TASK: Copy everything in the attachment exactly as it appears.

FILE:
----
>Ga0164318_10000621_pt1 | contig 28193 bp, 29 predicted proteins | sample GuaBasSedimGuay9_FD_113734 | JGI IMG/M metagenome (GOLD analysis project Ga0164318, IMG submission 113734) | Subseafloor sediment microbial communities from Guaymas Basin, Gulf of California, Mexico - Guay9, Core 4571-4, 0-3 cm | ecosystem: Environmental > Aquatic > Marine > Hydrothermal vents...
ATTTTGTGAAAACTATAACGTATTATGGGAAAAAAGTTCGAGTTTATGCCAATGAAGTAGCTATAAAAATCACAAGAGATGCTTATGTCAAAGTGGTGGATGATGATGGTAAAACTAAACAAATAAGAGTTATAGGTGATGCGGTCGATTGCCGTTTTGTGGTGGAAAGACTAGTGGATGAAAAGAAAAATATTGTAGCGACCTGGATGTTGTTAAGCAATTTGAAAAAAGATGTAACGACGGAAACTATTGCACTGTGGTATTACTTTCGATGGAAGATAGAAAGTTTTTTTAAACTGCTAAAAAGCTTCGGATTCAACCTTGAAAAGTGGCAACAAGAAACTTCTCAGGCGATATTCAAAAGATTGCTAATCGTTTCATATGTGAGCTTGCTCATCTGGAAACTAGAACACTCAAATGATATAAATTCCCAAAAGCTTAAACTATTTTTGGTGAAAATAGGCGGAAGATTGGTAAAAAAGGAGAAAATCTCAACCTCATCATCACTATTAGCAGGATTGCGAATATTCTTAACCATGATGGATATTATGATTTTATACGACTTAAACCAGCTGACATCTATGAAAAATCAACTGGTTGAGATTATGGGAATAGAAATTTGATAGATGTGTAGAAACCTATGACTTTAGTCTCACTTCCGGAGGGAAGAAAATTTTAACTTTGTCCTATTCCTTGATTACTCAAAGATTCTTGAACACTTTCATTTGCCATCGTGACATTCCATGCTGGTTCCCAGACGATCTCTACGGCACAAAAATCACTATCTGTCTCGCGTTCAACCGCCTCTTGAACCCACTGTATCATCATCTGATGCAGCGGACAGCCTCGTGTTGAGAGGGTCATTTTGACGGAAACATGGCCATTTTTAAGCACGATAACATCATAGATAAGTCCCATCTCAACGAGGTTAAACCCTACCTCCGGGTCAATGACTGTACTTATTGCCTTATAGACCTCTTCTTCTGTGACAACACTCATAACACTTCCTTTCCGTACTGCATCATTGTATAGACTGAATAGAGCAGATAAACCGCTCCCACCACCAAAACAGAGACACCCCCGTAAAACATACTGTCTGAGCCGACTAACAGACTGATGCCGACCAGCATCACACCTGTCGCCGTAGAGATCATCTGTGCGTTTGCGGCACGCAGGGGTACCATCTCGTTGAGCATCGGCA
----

>Ga0164318_10000621_pt1 | contig 28193 bp, 29 predicted proteins | sample GuaBasSedimGuay9_FD_113734 | JGI IMG/M metagenome (GOLD analysis project Ga0164318, IMG submission 113734) | Subseafloor sediment microbial communities from Guaymas Basin, Gulf of California, Mexico - Guay9, Core 4571-4, 0-3 cm | ecosystem: Environmental > Aquatic > Marine > Hydrothermal vents...
ATTTTGTGAAAACTATAACGTATTATGGGAAAAAAGTTCGAGTTTATGCCAATGAAGTAGCTATAAAAATCACAAGAGATGCTTATGTCAAAGTGGTGGATGATGATGGTAAAACTAAACAAATAAGAGTTATAGGTGATGCGGTCGATTGCCGTTTTGTGGTGGAAAGACTAGTGGATGAAAAGAAAAATATTGTAGCGACCTGGATGTTGTTAAGCAATTTGAAAAAAGATGTAACGACGGAAACTATTGCACTGTGGTATTACTTTCGATGGAAGATAGAAAGTTTTTTTAAACTGCTAAAAAGCTTCGGATTCAACCTTGAAAAGTGGCAACAAGAAACTTCTCAGGCGATATTCAAAAGATTGCTAATCGTTTCATATGTGAGCTTGCTCATCTGGAAACTAGAACACTCAAATGATATAAATTCCCAAAAGCTTAAACTATTTTTGGTGAAAATAGGCGGAAGATTGGTAAAAAAGGAGAAAATCTCAACCTCATCATCACTATTAGCAGGATTGCGAATATTCTTAACCATGATGGATATTATGATTTTATACGACTTAAACCAGCTGACATCTATGAAAAATCAACTGGTTGAGATTATGGGAATAGAAATTTGATAGATGTGTAGAAACCTATGACTTTAGTCTCACTTCCGGAGGGAAGAAAATTTTAACTTTGTCCTATTCCTTGATTACTCAAAGATTCTTGAACACTTTCATTTGCCATCGTGACATTCCATGCTGGTTCCCAGACGATCTCTACGGCACAAAAATCACTATCTGTCTCGCGTTCAACCGCCTCTTGAACCCACTGTATCATCATCTGATGCAGCGGACAGCCTCGTGTTGAGAGGGTCATTTTGACGGAAACATGGCCATTTTTAAGCACGATAACATCATAGATAAGTCCCATCTCAACGAGGTTAAACCCTACCTCCGGGTCAATGACTGTACTTATTGCCTTATAGACCTCTTCTTCTGTGACAACACTCATAACACTTCCTTTCCGTACTGCATCATTGTATAGACTGAATAGAGCAGATAAACCGCTCCCACCACCAAAACAGAGACACCCCCGTAAAACATACTGTCTGAGCCGACTAACAGACTGATGCCGACCAGCATCACACCTGTCGCCGTAGAGATCATCTGTGCGTTTGCGGCACGCAGGGGTACCATCTCGTTGAGCATCGGCA